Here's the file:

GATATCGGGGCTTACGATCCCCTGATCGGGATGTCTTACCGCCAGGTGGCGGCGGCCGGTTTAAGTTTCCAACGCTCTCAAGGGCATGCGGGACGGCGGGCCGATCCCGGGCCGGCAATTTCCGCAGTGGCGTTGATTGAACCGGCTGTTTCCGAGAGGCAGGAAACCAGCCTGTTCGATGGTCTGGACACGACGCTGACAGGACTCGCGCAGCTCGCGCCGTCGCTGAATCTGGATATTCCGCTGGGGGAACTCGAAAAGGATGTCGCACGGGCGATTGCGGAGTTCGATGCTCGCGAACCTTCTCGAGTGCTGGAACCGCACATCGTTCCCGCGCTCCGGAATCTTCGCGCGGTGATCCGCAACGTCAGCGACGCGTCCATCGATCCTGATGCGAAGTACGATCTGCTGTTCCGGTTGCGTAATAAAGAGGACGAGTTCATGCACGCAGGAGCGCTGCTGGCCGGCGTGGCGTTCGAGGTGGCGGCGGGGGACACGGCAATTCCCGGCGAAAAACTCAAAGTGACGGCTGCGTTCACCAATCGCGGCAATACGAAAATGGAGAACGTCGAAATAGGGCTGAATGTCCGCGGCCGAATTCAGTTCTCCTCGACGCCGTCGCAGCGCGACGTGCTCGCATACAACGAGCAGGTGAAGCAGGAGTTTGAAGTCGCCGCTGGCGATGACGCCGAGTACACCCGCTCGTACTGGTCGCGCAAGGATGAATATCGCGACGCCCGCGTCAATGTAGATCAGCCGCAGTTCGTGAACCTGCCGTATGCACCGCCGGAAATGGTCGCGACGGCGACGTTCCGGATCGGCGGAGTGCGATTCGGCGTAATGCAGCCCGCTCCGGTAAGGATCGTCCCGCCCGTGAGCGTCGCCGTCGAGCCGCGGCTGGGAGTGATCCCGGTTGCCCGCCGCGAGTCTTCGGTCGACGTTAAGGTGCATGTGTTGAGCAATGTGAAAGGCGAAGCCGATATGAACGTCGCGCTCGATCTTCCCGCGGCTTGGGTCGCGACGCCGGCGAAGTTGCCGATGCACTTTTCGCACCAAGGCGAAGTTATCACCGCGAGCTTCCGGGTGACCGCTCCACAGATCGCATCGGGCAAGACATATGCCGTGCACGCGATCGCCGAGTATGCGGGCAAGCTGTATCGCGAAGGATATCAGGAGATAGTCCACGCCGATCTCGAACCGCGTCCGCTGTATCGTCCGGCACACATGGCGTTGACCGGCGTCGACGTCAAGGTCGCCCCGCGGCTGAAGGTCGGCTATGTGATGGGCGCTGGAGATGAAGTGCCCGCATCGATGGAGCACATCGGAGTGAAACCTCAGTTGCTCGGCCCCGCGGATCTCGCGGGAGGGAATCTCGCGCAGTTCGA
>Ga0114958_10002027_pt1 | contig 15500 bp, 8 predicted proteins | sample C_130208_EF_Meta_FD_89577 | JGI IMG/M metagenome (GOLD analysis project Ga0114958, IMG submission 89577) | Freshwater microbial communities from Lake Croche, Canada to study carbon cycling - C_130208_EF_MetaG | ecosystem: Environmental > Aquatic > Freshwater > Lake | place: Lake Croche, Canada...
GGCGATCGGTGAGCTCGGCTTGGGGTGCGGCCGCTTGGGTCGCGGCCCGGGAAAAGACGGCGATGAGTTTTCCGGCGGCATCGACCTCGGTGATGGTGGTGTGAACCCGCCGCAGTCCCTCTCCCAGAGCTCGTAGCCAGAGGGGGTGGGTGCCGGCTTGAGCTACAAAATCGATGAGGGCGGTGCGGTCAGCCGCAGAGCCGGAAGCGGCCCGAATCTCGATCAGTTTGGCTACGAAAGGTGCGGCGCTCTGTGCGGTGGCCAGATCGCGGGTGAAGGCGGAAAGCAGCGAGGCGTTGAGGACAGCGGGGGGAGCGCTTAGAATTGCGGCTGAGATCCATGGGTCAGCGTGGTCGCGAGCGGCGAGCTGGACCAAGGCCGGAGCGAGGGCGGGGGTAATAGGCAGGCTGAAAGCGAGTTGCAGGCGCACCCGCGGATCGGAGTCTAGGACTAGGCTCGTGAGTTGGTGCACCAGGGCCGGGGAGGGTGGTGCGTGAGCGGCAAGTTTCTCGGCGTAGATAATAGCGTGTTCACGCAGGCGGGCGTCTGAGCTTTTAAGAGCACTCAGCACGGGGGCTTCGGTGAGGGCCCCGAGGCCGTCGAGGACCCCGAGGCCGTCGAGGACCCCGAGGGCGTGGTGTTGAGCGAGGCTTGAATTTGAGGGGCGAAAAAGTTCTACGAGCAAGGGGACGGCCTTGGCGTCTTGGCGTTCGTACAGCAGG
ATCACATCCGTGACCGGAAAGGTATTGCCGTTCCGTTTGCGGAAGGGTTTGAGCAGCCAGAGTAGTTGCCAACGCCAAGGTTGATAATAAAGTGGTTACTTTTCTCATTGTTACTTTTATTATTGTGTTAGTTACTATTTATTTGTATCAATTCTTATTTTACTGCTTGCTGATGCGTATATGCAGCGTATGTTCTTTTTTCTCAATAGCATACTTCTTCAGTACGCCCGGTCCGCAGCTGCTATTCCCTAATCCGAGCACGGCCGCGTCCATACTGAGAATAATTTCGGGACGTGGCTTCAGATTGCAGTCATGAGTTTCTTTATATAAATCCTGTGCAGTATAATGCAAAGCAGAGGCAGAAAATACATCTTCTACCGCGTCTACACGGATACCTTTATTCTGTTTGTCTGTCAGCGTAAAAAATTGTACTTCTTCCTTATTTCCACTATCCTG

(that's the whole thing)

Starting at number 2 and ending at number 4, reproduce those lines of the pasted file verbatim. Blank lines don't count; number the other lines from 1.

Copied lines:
>Ga0114958_10002027_pt1 | contig 15500 bp, 8 predicted proteins | sample C_130208_EF_Meta_FD_89577 | JGI IMG/M metagenome (GOLD analysis project Ga0114958, IMG submission 89577) | Freshwater microbial communities from Lake Croche, Canada to study carbon cycling - C_130208_EF_MetaG | ecosystem: Environmental > Aquatic > Freshwater > Lake | place: Lake Croche, Canada...
GGCGATCGGTGAGCTCGGCTTGGGGTGCGGCCGCTTGGGTCGCGGCCCGGGAAAAGACGGCGATGAGTTTTCCGGCGGCATCGACCTCGGTGATGGTGGTGTGAACCCGCCGCAGTCCCTCTCCCAGAGCTCGTAGCCAGAGGGGGTGGGTGCCGGCTTGAGCTACAAAATCGATGAGGGCGGTGCGGTCAGCCGCAGAGCCGGAAGCGGCCCGAATCTCGATCAGTTTGGCTACGAAAGGTGCGGCGCTCTGTGCGGTGGCCAGATCGCGGGTGAAGGCGGAAAGCAGCGAGGCGTTGAGGACAGCGGGGGGAGCGCTTAGAATTGCGGCTGAGATCCATGGGTCAGCGTGGTCGCGAGCGGCGAGCTGGACCAAGGCCGGAGCGAGGGCGGGGGTAATAGGCAGGCTGAAAGCGAGTTGCAGGCGCACCCGCGGATCGGAGTCTAGGACTAGGCTCGTGAGTTGGTGCACCAGGGCCGGGGAGGGTGGTGCGTGAGCGGCAAGTTTCTCGGCGTAGATAATAGCGTGTTCACGCAGGCGGGCGTCTGAGCTTTTAAGAGCACTCAGCACGGGGGCTTCGGTGAGGGCCCCGAGGCCGTCGAGGACCCCGAGGCCGTCGAGGACCCCGAGGGCGTGGTGTTGAGCGAGGCTTGAATTTGAGGGGCGAAAAAGTTCTACGAGCAAGGGGACGGCCTTGGCGTCTTGGCGTTCGTACAGCAGG
ATCACATCCGTGACCGGAAAGGTATTGCCGTTCCGTTTGCGGAAGGGTTTGAGCAGCCAGAGTAGTTGCCAACGCCAAGGTTGATAATAAAGTGGTTACTTTTCTCATTGTTACTTTTATTATTGTGTTAGTTACTATTTATTTGTATCAATTCTTATTTTACTGCTTGCTGATGCGTATATGCAGCGTATGTTCTTTTTTCTCAATAGCATACTTCTTCAGTACGCCCGGTCCGCAGCTGCTATTCCCTAATCCGAGCACGGCCGCGTCCATACTGAGAATAATTTCGGGACGTGGCTTCAGATTGCAGTCATGAGTTTCTTTATATAAATCCTGTGCAGTATAATGCAAAGCAGAGGCAGAAAATACATCTTCTACCGCGTCTACACGGATACCTTTATTCTGTTTGTCTGTCAGCGTAAAAAATTGTACTTCTTCCTTATTTCCACTATCCTG